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Early Warning – Travelers Beware

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It’s holiday time again and sadly the scamsters are always devising ways of parting you from your hard earned cash or belongings.

Here are some tips that I found on the internet, to keep you safe:

“While we have pinpointed the countries where these crimes seem to pop up most frequently, any one of them could happen just about anywhere.

1.    Fool’s Gold: France
If you’re walking the streets of Paris and someone appears to have found a gold ring at your feet, congratulate them and keep on walking. The ring is a plant and the person who pretends to have found it will use just about any sob story to get you to buy it off them.

2.    Monkey Business: Bali, Indonesia
Proving that thieves don’t always come in human form, the monkeys at Bali’s Uluwatu Temple are notorious for swiping from tourists everything from sunglasses to cameras and then running off into nearby bushes.  Seconds later, their conniving trainer, dressed as a temple official, appears to report that if given a few rapiah to buy bananas, he can coerce the monkeys into giving back the booty.

3.    Automatic Theft Machine: Trinidad and Tobago
Using x-ray film, thieves in Trinidad construct a pocket that slips into the card slot of an ATM, holding it hostage.  A helpful and observant bystander then miraculously appears to suggest that typing in a PIN backwards will release the card.  Unfortunately, when the bystander later retrieves the pocket, the victim’s money will be released as well.

4.    Postcards from the Edge: Italy
Kids outside the Stazione Termini have been known to thrust pen and postcard into the hands of tourists and ask for help writing a letter “home”.  Then they dictate a story of poverty and hunger so disturbing that said tourist is often guilted into handing over some cash.

5.    At Your Service: United States of America
The bottom line with this scam is that room service charges should always go on the credit card the hotel already has on file.  If the waiter or waitress who delivers your food demands cash or a card, the egg on your plate is soon going to end up on your face.
6.    A Crappy thing to Do: Argentina
Should someone on the streets of Buenos Aries try to wipe non-existent bird droppings from the back of your shirt, chances are that’s not all they’re wiping off you.  Teams working in pairs use this technique to rob distracted and disgusted victims.  An even messier French version of this trick includes real mustard.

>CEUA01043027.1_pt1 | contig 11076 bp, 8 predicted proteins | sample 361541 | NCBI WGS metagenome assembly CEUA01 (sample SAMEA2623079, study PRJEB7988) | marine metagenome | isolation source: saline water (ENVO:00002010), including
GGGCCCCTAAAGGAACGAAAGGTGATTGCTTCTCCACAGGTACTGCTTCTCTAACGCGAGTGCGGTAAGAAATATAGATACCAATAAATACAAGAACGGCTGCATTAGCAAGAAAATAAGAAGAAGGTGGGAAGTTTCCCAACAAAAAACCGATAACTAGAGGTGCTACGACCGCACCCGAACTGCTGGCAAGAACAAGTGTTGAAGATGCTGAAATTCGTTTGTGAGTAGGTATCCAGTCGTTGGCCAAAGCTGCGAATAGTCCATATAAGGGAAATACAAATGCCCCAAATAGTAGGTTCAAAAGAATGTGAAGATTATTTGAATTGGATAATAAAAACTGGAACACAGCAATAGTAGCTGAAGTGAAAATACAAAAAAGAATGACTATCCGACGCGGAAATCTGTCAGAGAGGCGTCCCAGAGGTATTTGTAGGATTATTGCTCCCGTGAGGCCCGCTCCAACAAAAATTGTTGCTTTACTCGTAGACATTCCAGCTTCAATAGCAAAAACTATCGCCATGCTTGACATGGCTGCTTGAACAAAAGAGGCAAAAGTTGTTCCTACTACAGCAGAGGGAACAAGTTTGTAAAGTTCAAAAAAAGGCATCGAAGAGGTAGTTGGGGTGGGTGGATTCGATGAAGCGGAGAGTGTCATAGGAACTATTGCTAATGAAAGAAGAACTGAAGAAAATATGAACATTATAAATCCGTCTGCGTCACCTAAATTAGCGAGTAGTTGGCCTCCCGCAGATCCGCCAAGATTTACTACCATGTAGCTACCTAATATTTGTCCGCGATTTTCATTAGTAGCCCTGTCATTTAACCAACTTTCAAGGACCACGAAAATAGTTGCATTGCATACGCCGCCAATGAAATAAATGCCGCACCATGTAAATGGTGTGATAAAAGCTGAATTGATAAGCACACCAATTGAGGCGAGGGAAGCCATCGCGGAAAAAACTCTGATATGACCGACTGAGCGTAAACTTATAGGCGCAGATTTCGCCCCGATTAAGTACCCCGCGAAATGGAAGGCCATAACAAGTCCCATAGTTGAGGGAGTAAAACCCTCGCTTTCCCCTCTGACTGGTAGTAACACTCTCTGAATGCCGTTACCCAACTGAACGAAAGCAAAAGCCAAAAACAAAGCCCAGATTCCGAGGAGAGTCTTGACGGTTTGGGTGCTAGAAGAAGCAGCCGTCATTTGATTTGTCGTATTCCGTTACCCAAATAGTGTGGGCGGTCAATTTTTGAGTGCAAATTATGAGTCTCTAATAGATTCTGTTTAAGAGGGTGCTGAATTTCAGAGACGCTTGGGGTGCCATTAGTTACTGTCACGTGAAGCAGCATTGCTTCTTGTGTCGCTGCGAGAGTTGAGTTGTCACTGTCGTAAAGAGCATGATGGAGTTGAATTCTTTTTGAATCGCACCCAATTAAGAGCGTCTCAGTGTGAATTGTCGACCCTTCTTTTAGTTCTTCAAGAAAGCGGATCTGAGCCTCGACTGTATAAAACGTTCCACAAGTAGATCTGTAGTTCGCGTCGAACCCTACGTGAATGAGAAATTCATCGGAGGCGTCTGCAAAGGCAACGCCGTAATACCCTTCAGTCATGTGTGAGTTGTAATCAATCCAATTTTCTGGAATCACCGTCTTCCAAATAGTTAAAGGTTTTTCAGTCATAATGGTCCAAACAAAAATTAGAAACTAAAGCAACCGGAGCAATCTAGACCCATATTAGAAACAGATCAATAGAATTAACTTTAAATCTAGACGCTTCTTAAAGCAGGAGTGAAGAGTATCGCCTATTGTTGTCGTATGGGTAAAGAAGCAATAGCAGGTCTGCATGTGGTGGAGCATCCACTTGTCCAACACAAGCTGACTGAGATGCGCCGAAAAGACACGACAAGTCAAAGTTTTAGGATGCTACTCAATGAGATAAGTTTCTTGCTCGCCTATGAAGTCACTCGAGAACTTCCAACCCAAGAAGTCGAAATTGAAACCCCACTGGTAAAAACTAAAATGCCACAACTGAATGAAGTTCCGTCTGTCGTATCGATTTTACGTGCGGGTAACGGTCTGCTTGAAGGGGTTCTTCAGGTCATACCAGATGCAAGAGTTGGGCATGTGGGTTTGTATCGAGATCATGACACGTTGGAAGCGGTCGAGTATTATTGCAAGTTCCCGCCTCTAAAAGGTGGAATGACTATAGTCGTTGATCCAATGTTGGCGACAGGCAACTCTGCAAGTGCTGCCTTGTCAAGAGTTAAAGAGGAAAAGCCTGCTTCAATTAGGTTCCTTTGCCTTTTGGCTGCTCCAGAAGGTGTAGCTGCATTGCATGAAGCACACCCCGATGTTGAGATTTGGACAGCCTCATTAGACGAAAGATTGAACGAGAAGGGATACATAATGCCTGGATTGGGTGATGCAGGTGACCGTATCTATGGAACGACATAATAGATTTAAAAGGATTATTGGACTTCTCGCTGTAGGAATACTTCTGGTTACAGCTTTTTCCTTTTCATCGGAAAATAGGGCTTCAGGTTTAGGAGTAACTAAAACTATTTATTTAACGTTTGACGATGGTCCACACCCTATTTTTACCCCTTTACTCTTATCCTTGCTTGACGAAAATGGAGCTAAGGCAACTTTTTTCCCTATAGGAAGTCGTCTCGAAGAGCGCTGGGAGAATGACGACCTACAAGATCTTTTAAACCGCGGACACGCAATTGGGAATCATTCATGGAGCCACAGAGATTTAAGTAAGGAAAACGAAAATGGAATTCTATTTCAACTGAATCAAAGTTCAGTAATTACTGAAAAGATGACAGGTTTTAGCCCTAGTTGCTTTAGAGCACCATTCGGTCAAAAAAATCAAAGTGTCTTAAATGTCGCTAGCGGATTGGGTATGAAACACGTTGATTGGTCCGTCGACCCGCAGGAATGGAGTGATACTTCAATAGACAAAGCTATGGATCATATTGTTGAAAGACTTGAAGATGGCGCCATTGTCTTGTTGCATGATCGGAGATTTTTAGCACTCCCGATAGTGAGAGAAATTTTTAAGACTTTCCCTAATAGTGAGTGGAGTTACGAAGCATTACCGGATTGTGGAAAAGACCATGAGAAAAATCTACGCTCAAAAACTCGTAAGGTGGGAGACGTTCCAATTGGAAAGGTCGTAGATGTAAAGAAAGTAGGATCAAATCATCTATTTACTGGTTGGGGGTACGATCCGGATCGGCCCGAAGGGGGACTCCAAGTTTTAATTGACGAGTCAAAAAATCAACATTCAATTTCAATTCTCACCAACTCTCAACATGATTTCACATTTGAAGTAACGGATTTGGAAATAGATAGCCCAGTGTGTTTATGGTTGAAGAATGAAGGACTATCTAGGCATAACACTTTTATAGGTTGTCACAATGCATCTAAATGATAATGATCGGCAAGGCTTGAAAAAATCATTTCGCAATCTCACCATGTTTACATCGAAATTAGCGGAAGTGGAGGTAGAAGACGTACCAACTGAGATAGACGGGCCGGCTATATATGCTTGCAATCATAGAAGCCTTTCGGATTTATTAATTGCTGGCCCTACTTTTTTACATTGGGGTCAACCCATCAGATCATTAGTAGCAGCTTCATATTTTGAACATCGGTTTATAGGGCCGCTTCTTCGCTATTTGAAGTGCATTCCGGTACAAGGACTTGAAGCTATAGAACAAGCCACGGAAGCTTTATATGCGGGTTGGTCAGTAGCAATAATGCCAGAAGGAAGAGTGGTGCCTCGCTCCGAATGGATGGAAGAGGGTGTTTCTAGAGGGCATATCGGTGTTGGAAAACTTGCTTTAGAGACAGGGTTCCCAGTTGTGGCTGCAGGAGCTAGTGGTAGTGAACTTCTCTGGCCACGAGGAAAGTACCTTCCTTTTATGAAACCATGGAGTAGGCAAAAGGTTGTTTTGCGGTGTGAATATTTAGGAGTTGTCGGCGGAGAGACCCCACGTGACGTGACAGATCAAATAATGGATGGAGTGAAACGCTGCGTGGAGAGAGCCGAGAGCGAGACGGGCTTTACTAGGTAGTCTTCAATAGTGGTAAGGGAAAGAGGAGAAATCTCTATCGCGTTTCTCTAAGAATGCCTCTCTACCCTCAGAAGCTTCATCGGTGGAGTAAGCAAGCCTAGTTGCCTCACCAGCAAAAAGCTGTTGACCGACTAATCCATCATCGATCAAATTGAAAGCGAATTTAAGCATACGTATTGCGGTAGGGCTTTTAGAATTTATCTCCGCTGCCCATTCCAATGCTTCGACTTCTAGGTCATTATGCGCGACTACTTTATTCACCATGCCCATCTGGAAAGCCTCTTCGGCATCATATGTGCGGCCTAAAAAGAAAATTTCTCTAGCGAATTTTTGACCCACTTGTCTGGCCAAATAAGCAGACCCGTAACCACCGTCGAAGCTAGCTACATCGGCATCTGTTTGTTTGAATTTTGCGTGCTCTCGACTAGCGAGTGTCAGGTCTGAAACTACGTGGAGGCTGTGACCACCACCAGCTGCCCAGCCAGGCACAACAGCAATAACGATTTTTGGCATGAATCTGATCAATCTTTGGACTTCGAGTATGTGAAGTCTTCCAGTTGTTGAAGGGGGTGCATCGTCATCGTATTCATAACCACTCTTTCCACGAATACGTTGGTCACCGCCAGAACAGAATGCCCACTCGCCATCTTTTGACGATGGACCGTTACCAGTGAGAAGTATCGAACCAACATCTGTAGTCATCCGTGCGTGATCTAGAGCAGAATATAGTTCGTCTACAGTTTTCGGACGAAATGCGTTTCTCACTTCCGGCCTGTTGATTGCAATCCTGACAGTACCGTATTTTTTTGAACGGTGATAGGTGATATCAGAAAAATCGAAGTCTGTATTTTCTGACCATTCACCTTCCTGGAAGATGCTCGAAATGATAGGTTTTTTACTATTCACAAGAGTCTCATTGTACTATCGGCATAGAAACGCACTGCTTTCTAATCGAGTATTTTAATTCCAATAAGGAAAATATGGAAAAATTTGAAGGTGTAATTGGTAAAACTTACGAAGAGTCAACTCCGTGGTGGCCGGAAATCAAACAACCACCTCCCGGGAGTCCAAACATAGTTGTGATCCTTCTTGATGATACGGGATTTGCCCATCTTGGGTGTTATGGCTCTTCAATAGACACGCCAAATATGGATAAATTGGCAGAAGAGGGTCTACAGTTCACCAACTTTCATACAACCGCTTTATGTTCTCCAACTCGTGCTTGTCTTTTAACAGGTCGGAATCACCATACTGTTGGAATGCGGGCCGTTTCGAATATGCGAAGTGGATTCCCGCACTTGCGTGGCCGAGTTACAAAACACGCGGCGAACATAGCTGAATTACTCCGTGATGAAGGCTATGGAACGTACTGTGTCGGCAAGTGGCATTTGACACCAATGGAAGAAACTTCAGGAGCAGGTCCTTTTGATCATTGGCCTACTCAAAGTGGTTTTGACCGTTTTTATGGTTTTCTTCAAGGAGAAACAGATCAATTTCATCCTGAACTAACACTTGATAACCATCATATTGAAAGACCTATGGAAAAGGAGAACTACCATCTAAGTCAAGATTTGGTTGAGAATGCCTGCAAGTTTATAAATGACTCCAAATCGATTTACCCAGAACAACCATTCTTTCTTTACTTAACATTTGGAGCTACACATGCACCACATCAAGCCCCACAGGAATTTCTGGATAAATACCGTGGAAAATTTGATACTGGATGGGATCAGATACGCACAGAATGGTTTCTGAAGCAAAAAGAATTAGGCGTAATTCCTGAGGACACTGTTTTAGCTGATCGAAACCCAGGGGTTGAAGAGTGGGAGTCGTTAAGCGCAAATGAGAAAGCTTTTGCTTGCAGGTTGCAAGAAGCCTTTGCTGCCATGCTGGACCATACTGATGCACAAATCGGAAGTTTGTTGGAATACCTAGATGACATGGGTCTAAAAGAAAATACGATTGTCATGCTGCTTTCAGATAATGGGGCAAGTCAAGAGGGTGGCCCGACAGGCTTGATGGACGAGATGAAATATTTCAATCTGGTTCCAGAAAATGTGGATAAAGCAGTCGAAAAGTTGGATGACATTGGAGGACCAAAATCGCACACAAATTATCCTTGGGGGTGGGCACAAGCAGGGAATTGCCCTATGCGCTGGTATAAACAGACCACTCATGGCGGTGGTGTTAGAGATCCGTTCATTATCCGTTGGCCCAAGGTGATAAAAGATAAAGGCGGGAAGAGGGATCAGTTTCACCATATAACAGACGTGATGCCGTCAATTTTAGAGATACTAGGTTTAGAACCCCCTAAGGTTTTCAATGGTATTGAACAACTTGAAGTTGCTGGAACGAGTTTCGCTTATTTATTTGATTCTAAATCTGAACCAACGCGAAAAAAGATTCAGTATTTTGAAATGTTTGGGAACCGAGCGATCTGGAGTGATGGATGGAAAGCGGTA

7.    Customer Surprise: Bali
Another in the seemingly endless array of ATM scams, this one involves a false “Customer Service” phone number posted on a card-swallowing machine.  When the victim calls it, he or she is asked for the card’s PIN number, hotel and contact information, and assured the card will be returned soon after.

8.    The Exchange Game: Zimbabwe
Street scammers here offer tourists incredible exchange rates provided that the transaction takes place in a secluded café.  At the café, the money is counted out on top of the table, but rolled up into a rubber band under it; the explanation being that police may be watching. Needless to say, the tourists later discover a large discrepancy between the amount counted and the amount given.

9.    Front Desk Phonies: United States of America
In this simple but highly destructive scam, sleepy unsuspecting hotel guests are awakened by a very early morning or very late night call from the front desk asking for credit card information.  It’s not until much later when they realize that ‘front desk’ was actually a front for something else.

10.    Funny Money: China
Although efforts are being made to solve this problem, the Chinese money supply has a significant amount of fake currency in circulation with much of it ending up in the hands of clueless tourists.  Short of carrying around a counterfeit detector, the best way to avoid this is to refuse 50’s or 100’s altogether, or accept them only from banks.”

I would like to take this opportunity to wish everyone a pleasant holiday – take care, travel safely and I will ‘see’ you all in the New Year.